To verify the effectiveness of the proposed scheme, a numerical simulation study was carried out using MATLAB 2016. First, a 3D image composed of three layers was encrypted; each layer contained a separate character and used $256\times 256$ pixels. The wavelength used was 633 nm. The distances between the three character images and the FrT plane were set to 8, 8.5, and 9 cm. The propagation distance of the FrFT $d$ was 10 cm, the corresponding fractional order $\alpha $ was 0.485, and the standard focal length is ${f}_{a}=25\text{\hspace{0.17em}\hspace{0.17em}}\mathrm{cm}$. We generated two RPMs for encrypting the input slice images, which were iteratively encrypted according to the theory described in Section 2. The simulation results are shown in Fig. 4. The three original binary images, “JILIN,” “UNIV.,” and “OIP,” are shown in Fig. 4(a). The final encrypted images based on the proposed method after 200 iterations are shown in Fig. 4(b), and the original image was completely encrypted in white noise. During the encryption, three POFs were generated from the multi-depth 3D image using the proposed scheme. In the decryption procedure, the POFs were used in conjunction with the fractional order, position parameter, and illumination wavelength to retrieve the decrypted image. Figure 4(c) shows the decrypted image after one phase retrieval procedure using all of the matched keys. This image was highly contaminated by speckle noise. Figure 4(d) shows the decrypted image after 200 iterations of the phase retrieval procedure with all of the matched keys. The decrypted slice images are shown for different distances ${z}_{i}$. In particular, when the decrypted image plane was focused on the 8, 8.5, or 9 cm plane, the character corresponding to that plane was clear, and the other two characters were blurred. The speckle noise is well suppressed after superposing the decrypted images using phase retrieval algorithms, and the contrast and detailed resolution of the decrypted images improve significantly.

The mean square error (MSE) of the 3D image, which was used to evaluate the quality of the decryption results, can be defined as

where $f(m,n)$ denotes the original image and $d(m,n)$ denotes the corresponding decrypted result. Figure 5 shows the MSE during encryption with respect to the number of iterations. For each iteration, the root MSE (RMSE) of the sum of the amplitude of each layer was calculated between the decrypted and the original image. The sum of the layer amplitudes converged after about 150 iterations. The sum of the decrypted images on the corresponding focused plane at 3, 20, and 160 iterations are also shown in Fig. 5. The decrypted images show that the proposed phase retrieval algorithm can reduce the speckle noise in decryption. During the decryption key generation, the number of iterations must be chosen to optimize the computational cost.The decryption was also performed to verify the robustness of the scheme with incorrect keys, as shown in Fig. 6. Figure 6(a) shows the decrypted results obtained after using incorrect decryption POFs. Figure 6(b) shows the decrypted results obtained after using the wrong free-space propagation distance. Free-space propagation distances of 10, 11, and 12 cm were used instead of the correct propagation distances of 8, 8.5, and 9 cm, respectively. There was no decrypted 3D image at any of the depth planes. Figure 6(c) shows the decrypted results obtained after using the incorrect wavelength of 532 nm instead of the initial wavelength of 633 nm. Figure 6(d) shows the decrypted results using the incorrect fractional order of $\alpha =0.5$. Accordingly, in addition to the computer-generated POFs as the main decryption keys, the axial distances of the image in the Fresnel plane and fractional order in the FrFT domain can be used as decryption keys, which will further enhance the level of security. Furthermore, the proposed encryption system is restricted to the three decryption keys, which are the POFs generated during the encryption process and the fractional order of the FrFT. These results show that the proposed multi-depth 3D image cryptosystem offers multiple levels of security.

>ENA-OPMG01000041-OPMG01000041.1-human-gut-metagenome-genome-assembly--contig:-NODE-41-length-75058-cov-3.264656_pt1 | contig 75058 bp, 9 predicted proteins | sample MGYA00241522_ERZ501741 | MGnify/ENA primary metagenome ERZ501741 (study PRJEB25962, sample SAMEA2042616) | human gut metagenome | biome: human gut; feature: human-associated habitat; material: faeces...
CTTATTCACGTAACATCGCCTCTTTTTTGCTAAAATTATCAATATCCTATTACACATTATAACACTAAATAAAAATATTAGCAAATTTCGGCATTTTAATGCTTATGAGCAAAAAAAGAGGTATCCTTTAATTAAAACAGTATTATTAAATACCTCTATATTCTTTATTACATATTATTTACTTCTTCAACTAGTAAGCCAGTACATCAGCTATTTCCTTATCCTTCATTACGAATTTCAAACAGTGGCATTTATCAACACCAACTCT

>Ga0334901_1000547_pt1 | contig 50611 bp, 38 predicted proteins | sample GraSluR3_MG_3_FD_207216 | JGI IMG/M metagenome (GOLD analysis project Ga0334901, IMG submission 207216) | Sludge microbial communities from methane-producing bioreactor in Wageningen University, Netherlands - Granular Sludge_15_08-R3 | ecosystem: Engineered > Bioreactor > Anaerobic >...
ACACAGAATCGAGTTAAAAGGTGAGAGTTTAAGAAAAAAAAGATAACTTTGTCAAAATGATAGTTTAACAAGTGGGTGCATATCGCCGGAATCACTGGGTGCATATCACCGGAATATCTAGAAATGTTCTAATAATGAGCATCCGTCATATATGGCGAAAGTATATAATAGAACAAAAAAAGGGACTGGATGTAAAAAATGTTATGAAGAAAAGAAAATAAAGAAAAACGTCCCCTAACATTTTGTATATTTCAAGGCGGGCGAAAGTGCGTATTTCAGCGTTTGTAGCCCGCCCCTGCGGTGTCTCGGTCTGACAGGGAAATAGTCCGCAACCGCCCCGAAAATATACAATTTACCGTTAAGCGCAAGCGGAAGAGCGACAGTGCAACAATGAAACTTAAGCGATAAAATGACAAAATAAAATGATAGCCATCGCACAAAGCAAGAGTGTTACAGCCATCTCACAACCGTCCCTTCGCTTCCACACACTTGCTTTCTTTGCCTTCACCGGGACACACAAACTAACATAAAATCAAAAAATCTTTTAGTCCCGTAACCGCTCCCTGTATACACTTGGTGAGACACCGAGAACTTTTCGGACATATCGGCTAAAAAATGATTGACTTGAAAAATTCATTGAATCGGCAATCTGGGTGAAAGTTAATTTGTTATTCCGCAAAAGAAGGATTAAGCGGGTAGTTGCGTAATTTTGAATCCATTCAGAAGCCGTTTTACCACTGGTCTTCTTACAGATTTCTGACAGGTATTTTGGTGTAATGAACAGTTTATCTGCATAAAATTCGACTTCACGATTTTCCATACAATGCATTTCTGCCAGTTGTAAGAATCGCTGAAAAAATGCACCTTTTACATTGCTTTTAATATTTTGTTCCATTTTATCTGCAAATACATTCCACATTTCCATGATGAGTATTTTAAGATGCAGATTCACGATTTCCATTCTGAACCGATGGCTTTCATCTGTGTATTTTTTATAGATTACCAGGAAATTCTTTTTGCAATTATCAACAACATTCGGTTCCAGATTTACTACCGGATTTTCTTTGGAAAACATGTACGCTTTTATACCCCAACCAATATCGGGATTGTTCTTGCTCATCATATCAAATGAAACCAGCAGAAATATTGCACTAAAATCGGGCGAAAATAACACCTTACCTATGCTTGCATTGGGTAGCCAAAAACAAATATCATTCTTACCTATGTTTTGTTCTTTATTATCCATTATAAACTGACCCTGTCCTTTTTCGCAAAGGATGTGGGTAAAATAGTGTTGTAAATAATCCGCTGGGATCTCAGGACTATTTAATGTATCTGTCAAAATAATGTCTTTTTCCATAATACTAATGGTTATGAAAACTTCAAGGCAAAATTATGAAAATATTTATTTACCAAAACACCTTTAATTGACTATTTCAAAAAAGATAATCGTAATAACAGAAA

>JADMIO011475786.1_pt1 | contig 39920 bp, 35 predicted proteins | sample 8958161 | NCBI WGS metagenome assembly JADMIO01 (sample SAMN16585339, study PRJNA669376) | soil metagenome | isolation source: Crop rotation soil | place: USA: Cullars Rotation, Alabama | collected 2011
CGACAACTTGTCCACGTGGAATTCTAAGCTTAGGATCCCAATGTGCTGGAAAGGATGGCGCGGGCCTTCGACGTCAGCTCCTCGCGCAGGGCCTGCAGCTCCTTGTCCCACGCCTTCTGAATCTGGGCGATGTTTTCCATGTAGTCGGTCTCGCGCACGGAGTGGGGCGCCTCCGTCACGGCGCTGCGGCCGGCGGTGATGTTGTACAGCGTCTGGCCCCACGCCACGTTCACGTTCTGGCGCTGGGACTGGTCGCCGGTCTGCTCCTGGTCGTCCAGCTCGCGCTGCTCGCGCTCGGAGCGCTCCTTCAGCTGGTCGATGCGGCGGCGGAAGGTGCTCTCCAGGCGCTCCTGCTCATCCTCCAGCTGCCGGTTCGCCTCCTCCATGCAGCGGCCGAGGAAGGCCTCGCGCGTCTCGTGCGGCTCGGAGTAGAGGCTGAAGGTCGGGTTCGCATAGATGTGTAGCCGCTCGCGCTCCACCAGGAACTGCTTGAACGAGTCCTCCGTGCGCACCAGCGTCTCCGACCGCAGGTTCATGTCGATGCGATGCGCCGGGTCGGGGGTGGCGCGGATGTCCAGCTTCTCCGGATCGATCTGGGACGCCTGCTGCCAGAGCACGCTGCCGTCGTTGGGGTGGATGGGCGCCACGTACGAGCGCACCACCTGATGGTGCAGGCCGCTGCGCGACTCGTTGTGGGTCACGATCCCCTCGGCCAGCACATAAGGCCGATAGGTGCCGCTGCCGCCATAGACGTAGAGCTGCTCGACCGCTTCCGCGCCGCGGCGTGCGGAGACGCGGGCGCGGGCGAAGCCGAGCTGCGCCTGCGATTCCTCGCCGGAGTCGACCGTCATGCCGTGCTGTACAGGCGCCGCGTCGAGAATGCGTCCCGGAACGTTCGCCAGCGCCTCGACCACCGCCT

#### B. Comparison of Different Phase Retrieval Algorithms

Now, we compare the performance of the three different phase retrieval algorithms, which are iterative schemes to retrieve one RPM in the Fresnel domain, two RPMs in the Fresnel domain, and an iterative scheme to retrieve two RPMs in the Fr-FrF domains. The first iterative scheme is for encrypting the original image with one RPM in the Fresnel domain, for the sake of convenient arrangement in applications. The second iterative scheme is for encoding the original image with two RPMs in the Fresnel domain in which only one POF is generated for higher recovered quality and security. Different from other related approaches, the proposed method focuses on the two generated and updated encryption keys in the Fr-FrF domains for greater convergence speed and better MSE performance.